Tonight, we are celebrating the 25th Anniversary of the Rotary Club of Rotherham Sitwell. Our Charter Presentation took place just over 25 years ago, on Wednesday 7th September 1988.
Perhaps wisely, our President has not given me a brief for this evening. So, what follows will be simply personal reminiscences of and reflections upon the first 25 years, which will focus on what makes us a little different from other Rotary clubs – not better or worse, but different.
I had the privilege of serving as Club President in 2005/06. The first event of my year was billed as a vocational service visit. That it was to Kelham Island Brewery will come as no surprise. To be fair to Trevor Johnson, who was Chair of Vocational Service that year, he did arrange a more conventional vocational visit - to the English Institute for Sport, where Olympic medallist Peter Elliott showed us around. Over the years our club has enjoyed many such instructive and entertaining visits.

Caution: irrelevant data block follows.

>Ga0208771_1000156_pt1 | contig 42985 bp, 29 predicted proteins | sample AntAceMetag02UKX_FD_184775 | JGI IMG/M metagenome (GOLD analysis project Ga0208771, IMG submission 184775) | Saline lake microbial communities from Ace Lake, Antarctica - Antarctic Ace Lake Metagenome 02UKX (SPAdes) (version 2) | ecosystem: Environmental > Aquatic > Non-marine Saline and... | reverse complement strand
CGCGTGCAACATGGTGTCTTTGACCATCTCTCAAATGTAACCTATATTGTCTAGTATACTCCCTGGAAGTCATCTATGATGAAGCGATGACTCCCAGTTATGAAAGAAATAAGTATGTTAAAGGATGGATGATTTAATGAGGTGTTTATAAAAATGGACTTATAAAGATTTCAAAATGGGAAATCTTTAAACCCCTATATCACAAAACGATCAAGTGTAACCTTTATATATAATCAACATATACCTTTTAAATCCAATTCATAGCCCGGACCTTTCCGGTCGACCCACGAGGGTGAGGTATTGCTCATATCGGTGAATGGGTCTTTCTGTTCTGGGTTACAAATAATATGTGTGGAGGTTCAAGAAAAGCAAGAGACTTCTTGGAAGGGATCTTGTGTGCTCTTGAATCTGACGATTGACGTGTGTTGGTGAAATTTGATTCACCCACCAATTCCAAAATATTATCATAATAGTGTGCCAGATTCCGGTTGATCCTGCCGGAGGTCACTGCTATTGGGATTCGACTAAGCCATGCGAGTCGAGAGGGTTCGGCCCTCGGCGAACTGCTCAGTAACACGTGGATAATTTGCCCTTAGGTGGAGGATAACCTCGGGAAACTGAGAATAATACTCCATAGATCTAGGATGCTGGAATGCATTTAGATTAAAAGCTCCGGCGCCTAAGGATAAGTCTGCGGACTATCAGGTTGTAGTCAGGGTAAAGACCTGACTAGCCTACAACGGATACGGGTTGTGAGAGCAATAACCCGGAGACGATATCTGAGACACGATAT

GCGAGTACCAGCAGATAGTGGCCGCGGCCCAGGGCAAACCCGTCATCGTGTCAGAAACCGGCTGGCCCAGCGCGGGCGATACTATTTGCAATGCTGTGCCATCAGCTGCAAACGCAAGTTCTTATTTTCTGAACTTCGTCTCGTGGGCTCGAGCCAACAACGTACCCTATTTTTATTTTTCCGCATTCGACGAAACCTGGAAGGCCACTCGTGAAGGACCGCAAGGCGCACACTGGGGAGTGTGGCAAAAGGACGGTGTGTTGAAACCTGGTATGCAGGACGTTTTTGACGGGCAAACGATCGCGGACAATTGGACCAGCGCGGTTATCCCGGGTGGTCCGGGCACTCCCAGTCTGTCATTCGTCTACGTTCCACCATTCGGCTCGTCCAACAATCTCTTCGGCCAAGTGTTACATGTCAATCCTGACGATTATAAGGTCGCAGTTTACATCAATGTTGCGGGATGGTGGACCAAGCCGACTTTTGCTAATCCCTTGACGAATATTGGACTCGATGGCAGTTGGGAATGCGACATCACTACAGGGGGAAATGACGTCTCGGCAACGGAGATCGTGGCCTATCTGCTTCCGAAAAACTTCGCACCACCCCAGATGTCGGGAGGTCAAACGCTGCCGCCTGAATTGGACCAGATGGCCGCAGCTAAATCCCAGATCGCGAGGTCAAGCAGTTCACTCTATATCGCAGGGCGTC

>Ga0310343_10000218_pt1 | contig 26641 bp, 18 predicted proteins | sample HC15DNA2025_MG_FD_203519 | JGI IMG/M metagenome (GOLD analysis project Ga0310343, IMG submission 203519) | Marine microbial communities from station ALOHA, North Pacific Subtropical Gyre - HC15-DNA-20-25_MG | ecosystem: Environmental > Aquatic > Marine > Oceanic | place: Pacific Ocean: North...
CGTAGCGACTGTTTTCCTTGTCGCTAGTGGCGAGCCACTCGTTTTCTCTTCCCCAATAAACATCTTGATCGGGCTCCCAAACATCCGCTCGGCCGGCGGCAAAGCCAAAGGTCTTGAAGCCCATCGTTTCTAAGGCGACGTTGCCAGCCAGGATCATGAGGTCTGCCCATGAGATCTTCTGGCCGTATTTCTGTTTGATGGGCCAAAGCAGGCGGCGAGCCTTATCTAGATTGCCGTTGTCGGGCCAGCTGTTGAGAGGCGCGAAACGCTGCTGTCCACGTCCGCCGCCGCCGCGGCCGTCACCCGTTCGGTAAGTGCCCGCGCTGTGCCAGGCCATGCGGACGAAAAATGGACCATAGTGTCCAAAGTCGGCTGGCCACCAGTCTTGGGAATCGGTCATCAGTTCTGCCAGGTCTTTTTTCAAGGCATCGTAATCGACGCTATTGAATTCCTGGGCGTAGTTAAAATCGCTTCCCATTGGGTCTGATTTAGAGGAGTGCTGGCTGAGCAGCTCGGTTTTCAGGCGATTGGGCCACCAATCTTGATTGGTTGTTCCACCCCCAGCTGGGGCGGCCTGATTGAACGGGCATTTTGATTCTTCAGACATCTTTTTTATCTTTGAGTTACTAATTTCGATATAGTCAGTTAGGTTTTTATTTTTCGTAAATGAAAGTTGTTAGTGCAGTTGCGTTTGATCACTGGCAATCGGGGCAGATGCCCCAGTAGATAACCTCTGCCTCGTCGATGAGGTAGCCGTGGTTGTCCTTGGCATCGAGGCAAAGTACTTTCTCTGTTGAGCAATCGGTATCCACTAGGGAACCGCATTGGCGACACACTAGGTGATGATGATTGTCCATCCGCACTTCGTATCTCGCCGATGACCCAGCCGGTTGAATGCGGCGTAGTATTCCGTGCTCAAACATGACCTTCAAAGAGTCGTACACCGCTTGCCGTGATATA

But the “vocational” visit to Kelham Island demonstrates the club’s lack of convention as well as our long running interest in beer - witness our support over the years for the Rotherham Beer Festival at Oakwood School and lately at Magna. I remember in 1998 Peter Short, then Chairman of our Social Committee, organised a club visit to the Festival. As part of this we sponsored a firkin of beer and at a club meeting a week or so before the visit, a competition was held to select a suitable name for this. There was a three way tie between Phil Crutchley, Terry Gladwin and Geoff Mosson who all - inevitably - suggested the name "Short Measure" and shared a prize of six bottles of real ale. In recent years, thanks to Andrew Bates, we have held club meetings in local and not so local gastro pubs and welcomed as a speaker at a club meeting the Head Brewer of Welbeck Brewery.